By: Amy Wohl (firstname.lastname@example.org)
I read a great post on Jonathan Schwartz's blog today (http://blogs.sun.com/jonathan/). Jonathan is, of course, the CEO of Sun Microsystems and his blog is often the cause of much amusement and some enlightment.
In this case, he was reporting that one of his good customers was not planning (on the C-level) to use MSQL (Sun's new Open Source Software acquisition)because they feared it would be too unruly. A member of his entourage, however, reported to the customer that more than a thousand copies of MYSQL had been downloaded by the customer's developers and it turns out that it's a very popular development tool at that customers (and, I would guess, elsewhere).
I'm not at all surprised, but I want to generalize this idea. In fact, just last week at IBM's IMPACT meeting (it's gathering of more than 6,000 SOA customers in Las Vegas), I had a discussion in one of the sessions I chaired about how common it was for lots of something new to be used in an organization with no formal knowledge of its existence. We've seen that with LANs, PCs and servers (back in the early client-server days).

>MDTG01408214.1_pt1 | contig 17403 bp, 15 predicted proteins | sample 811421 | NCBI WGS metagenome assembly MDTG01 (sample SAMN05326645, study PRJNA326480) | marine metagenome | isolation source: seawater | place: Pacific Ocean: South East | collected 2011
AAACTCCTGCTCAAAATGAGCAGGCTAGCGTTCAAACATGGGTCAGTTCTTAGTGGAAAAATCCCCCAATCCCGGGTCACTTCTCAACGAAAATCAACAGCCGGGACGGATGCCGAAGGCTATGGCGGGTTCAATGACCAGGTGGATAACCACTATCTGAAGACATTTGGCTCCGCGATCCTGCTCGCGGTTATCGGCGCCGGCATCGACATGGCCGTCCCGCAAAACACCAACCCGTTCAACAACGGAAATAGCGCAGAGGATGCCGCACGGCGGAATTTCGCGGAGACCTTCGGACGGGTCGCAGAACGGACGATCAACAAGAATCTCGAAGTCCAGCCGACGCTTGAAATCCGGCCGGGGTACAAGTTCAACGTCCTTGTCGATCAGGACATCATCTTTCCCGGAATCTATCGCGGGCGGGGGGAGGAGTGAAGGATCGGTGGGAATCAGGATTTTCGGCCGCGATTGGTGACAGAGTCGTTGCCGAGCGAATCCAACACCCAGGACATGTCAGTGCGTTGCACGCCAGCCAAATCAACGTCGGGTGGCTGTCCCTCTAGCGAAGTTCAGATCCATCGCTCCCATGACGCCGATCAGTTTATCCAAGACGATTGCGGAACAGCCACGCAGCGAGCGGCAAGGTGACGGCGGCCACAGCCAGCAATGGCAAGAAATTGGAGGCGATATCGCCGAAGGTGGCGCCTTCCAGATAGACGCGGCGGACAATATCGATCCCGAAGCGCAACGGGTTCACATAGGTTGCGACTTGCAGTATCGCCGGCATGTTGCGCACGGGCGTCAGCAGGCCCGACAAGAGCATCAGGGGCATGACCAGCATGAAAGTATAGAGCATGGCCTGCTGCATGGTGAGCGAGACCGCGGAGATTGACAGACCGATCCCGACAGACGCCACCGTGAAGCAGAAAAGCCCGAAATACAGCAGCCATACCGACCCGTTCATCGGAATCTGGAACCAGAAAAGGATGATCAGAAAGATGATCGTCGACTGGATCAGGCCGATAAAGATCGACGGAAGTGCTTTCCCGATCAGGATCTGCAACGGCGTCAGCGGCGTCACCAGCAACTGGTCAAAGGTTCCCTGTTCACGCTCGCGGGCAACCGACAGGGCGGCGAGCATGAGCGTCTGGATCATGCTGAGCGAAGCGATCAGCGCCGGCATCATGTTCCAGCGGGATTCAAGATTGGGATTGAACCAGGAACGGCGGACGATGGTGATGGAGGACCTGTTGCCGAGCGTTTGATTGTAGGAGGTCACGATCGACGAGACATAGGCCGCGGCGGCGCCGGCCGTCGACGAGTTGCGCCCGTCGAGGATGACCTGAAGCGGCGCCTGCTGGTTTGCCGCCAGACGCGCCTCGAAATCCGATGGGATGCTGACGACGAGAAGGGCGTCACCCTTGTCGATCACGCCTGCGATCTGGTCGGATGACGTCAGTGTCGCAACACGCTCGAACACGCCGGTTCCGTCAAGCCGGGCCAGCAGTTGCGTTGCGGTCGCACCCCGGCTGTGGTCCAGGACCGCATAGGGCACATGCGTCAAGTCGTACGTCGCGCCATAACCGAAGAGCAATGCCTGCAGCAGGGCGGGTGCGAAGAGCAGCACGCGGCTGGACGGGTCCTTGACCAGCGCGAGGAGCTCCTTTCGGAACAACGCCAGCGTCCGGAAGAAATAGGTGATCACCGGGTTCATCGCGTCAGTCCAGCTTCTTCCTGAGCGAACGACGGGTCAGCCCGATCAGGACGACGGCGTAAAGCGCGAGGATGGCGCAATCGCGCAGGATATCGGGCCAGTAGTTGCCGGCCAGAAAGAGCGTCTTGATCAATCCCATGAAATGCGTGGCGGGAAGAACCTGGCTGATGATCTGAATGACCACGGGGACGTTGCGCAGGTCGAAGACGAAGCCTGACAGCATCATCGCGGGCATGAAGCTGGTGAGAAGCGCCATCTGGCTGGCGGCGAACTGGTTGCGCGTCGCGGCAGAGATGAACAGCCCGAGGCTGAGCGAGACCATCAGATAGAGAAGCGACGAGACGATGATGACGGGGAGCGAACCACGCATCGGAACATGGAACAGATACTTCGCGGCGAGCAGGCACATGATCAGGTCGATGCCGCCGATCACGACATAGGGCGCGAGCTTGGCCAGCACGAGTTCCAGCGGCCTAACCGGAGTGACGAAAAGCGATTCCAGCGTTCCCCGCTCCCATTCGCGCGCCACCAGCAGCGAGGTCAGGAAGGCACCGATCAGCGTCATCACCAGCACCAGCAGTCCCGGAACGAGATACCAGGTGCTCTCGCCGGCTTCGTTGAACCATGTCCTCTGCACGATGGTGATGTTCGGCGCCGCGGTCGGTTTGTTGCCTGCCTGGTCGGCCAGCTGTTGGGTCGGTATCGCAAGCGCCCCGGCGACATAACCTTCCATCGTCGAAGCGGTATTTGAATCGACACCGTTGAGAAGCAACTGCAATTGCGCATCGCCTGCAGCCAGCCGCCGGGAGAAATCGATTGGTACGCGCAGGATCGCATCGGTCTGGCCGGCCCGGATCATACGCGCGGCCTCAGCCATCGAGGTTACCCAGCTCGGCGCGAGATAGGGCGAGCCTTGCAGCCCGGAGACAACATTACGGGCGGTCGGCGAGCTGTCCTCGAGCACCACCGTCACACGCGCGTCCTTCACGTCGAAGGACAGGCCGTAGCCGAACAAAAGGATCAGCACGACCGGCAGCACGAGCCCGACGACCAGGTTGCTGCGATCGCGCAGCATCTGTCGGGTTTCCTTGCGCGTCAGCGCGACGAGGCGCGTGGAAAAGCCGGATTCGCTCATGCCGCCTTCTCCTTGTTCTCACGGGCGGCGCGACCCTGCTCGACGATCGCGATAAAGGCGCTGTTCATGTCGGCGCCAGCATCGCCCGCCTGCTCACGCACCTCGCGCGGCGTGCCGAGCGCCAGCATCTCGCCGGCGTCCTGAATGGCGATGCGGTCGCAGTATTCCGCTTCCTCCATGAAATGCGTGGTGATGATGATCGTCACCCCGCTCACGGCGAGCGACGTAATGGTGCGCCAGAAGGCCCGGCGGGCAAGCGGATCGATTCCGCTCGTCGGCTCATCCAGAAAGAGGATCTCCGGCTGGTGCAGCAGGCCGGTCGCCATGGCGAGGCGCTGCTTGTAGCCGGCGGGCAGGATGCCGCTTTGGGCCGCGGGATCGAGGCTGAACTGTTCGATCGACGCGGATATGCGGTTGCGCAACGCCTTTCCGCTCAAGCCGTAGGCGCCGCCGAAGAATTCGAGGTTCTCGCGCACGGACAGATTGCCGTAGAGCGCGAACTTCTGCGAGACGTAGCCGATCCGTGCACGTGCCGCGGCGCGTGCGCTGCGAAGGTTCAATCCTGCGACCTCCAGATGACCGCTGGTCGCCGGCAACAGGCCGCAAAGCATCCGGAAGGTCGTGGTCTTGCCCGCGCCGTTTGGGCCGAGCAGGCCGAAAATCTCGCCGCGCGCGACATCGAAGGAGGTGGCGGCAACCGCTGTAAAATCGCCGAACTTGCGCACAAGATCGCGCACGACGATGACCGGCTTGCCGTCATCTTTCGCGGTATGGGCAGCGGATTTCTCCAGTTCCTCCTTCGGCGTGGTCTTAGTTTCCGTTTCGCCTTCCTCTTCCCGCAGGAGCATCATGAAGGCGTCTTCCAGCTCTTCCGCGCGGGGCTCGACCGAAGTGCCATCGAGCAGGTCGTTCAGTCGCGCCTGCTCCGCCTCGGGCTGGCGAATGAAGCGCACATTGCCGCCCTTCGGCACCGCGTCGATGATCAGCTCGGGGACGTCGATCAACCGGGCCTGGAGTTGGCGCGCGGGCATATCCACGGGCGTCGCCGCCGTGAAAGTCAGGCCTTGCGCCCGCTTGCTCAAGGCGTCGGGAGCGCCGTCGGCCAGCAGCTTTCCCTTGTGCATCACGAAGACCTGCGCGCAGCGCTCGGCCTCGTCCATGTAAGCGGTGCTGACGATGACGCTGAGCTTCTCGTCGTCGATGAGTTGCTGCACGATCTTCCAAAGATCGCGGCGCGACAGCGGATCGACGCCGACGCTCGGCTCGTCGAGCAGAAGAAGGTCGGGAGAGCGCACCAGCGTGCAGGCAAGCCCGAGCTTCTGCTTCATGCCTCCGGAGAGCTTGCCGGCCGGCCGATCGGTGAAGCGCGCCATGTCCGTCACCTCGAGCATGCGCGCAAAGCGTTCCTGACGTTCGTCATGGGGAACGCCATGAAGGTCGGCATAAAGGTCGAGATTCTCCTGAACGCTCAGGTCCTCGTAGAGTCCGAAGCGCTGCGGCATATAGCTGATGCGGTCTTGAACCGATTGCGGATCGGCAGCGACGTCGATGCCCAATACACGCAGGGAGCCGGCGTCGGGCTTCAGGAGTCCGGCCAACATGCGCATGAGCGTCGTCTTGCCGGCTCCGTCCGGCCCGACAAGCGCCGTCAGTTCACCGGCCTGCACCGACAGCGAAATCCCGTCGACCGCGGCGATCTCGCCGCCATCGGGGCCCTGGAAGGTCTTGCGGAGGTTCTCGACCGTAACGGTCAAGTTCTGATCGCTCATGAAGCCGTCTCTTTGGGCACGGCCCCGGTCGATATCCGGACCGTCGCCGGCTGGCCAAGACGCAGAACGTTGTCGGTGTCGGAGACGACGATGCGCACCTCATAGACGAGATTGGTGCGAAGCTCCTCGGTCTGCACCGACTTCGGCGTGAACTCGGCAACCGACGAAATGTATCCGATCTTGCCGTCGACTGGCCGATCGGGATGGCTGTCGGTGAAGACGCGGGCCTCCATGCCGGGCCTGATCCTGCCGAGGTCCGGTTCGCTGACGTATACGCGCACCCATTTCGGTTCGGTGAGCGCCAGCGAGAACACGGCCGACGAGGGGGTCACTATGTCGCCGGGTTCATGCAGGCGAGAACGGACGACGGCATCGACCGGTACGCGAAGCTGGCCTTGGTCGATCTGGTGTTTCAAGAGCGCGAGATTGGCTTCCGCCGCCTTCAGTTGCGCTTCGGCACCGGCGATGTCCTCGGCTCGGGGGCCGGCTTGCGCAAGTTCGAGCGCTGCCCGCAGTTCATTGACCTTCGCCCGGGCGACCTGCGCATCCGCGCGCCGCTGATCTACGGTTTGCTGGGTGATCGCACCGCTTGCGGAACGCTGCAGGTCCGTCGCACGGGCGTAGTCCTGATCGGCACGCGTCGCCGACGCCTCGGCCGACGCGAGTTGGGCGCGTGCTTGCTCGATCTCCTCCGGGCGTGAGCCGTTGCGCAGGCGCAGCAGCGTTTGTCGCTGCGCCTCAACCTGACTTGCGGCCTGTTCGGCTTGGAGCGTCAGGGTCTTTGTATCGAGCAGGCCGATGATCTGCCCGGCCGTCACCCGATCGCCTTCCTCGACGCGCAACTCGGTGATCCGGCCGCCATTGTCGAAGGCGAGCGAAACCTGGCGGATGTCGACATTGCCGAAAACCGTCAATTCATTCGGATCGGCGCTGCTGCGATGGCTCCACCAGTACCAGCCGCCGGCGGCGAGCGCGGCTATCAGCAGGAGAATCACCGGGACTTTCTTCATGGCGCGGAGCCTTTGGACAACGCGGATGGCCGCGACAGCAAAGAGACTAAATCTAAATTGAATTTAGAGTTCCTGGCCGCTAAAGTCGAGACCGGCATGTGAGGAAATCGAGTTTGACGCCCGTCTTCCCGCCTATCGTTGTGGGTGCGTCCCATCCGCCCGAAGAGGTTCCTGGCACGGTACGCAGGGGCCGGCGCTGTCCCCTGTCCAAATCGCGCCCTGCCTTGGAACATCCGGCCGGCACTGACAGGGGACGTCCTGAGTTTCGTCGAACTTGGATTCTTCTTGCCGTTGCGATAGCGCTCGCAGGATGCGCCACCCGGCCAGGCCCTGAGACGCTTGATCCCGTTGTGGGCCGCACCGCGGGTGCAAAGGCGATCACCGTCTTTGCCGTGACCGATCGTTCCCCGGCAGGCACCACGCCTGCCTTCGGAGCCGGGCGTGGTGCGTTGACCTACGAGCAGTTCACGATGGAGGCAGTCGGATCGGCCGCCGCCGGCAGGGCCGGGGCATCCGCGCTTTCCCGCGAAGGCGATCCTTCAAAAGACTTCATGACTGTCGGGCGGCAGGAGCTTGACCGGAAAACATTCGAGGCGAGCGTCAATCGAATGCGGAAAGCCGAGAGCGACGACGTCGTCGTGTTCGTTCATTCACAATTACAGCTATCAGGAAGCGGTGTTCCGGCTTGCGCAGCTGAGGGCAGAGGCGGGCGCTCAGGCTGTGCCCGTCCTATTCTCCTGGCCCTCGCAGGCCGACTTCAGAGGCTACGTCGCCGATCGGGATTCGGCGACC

That isn't bad -- as long as the experimenting doesn't violate any organizational standards in a way that causes something to break. We want to allow for the flexibility to try new things, but we still have to make sure that we do it in a secure environment where we can look back -- next month or in five years -- and know what we did. Just some fairly simply documentation helps here -- and someone to oversee the experiments in new technology (not to prevent them), so there's some sense of what's going on.
Some of the best new ideas happen from unexpected directions.